Do You Trust Your Data Enough to Risk Your Neck?

The Sarbanes-Oxley Act holds executives personally responsible for accurate and timely financial reporting

Introduction

“Can I trust our data enough to risk my neck?” That’s what CEOs and CFOs of small, medium and large companies are asking themselves these days. Unfortunately, they probably don’t.

The new Sarbanes-Oxley Act (also known as SOX) holds top executives personally responsible for the accuracy and timeliness of the financial data they report.

Before SOX, integrating and cleansing enterprise data was not high on the list of IT priorities. Now, CIOs and IT managers are on the spot to provide trustworthy data.

Data can be untrustworthy for many reasons. One is that data resides in various databases. All enterprises have data in at least two — and typically three or more — applications: ERP, payroll,
manufacturing, home-grown, distribution, point of sale, transportation, healthcare, insurance, or other systems.

Progressive organizations have built data warehouses or data marts. But many of the same problems persist. Independent data marts will each have their own extract process and transformation rules.
This leads to multiple versions of the truth-untrustworthy data that cannot be relied on for financial reporting.

Even centralized data warehouses or data marts can have problems if the underlying data extracts are undocumented, incomplete or not audited. There may be a single version of the truth, but it may
be wrong.

This white paper explores:

  • the three key requirements of the Sarbanes-Oxley Act (SOX)
  • typical data problems

Publisher’s Note: The complete white paper includes how Coglin Mill’s RODIN ensures trustworthy data for SOX reporting.

Three key requirements of the Sarbanes-Oxley Act

Companies face some real challenges in complying with three key sections of the Sarbanes-Oxley Act.

  • Section 302: Financial Reports
    • Standards for tracking and reporting
    • CEOs & CFOs personally responsible for accuracy of financial statements
    • Personal penalties from fines to jail

Implementing defined standards is not easy. Who, what, where and when must be addressed. Tracking and reporting defined standards is also challenging. Manual processes are error prone and time
consuming.

  • Section 404: Internal Controls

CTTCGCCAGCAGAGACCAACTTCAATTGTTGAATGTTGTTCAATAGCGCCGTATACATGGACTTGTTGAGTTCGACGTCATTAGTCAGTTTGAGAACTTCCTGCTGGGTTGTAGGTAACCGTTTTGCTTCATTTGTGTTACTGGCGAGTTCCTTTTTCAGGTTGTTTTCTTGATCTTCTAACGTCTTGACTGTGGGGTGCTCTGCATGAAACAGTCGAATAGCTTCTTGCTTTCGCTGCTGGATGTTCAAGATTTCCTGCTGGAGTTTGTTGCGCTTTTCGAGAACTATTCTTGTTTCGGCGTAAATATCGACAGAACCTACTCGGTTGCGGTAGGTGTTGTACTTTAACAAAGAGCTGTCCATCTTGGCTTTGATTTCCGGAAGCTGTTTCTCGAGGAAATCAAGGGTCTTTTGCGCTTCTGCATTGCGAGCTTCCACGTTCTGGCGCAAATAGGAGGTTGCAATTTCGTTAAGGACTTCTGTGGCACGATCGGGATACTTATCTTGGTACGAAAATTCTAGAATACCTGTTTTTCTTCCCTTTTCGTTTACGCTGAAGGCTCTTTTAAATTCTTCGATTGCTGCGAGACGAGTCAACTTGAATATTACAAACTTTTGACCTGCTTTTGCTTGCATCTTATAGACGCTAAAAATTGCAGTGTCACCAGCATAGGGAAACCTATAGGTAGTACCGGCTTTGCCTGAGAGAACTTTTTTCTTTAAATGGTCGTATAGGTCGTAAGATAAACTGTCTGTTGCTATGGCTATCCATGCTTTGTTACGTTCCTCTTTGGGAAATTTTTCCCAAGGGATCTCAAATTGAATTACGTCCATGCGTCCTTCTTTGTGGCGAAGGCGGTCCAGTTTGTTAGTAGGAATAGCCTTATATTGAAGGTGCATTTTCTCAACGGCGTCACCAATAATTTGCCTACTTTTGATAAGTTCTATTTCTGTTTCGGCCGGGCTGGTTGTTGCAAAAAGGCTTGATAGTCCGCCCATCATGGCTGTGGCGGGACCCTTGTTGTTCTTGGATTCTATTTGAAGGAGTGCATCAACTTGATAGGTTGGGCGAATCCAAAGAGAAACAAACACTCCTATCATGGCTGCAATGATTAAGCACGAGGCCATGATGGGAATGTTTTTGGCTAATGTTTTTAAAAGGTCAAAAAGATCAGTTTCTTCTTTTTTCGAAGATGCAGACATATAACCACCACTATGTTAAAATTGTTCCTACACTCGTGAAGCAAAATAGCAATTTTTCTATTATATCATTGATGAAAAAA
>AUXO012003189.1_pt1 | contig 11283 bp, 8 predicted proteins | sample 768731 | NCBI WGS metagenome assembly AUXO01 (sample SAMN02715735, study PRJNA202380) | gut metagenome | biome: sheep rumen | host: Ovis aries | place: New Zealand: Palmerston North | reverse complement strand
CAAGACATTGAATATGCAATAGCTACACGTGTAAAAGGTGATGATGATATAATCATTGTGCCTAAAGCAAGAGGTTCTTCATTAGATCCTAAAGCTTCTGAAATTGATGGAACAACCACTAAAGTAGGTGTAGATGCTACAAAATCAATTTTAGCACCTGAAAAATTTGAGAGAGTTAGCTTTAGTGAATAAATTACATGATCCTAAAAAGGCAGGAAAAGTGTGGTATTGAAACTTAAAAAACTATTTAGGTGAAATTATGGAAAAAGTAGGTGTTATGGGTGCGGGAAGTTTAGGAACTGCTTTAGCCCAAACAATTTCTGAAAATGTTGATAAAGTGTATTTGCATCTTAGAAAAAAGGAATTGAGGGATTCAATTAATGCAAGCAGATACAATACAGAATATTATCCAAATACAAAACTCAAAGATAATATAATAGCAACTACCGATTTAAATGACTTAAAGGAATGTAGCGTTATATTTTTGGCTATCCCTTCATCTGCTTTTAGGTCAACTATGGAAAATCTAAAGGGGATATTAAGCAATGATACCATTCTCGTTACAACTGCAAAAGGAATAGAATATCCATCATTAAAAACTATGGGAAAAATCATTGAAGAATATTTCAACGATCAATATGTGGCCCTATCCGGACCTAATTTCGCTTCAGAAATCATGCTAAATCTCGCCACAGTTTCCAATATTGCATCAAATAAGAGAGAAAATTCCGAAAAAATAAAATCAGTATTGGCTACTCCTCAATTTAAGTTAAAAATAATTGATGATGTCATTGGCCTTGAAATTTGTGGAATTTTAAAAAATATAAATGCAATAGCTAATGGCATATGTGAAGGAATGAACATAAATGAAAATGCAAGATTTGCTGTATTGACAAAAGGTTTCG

• Assess internal controls
    • Report on internal controls
    • Assess effectiveness of controls and procedures

To create an internal control report, management must first identify all of the data sources used in financial reporting and then determine the validations and audit processes (if any) associated
with the extraction of data from each of these. This is difficult to do when there’s no central place for data, rules and documentation. When there are only manual processes, it is next to
impossible to assess the effectiveness of controls and procedures. Not only are these hard to document, but also to apply. The operator must follow procedures, report on exceptions and basically
“get it right” every time.

  • Section 409: Real-time Disclosure
    • Disclose information on material changes in financial condition on “rapid and current” basis

Acquisitions, divestitures and reorganizations make it difficult to reflect current and historical financials accurately and in a timely manner. Missing, unreliable or incomplete data caused by
these business upheavals will ultimately affect internal forecasts. This will lead either to failure to report changes in financial condition or even to erroneous reports. Therefore, collection and
aggregation of data from multiple divisions and business units must not only be reliable, but also must be done immediately, rather than over weeks or months.

For more details on the Sarbanes-Oxley Act, visit www.aicpa.org (American Institute of Certified Public Accountants) or www.fei.org (Financial Executives Institute).

SOX challenges facing IT Managers

The additional burden of the Sarbanes-Oxley financial reporting requirements is a critical business issue today. IT and financial teams are expected to produce more information in less time, and
top management must sign off on the accuracy.

Manual or query-based extract and consolidation processes carry a high overhead and are prone to error. Costs increase while productivity decreases.

Gaining secure access to data in various transaction systems is a problem every business faces. Data in transaction systems is spread out and formatted for transactions, not for easy access or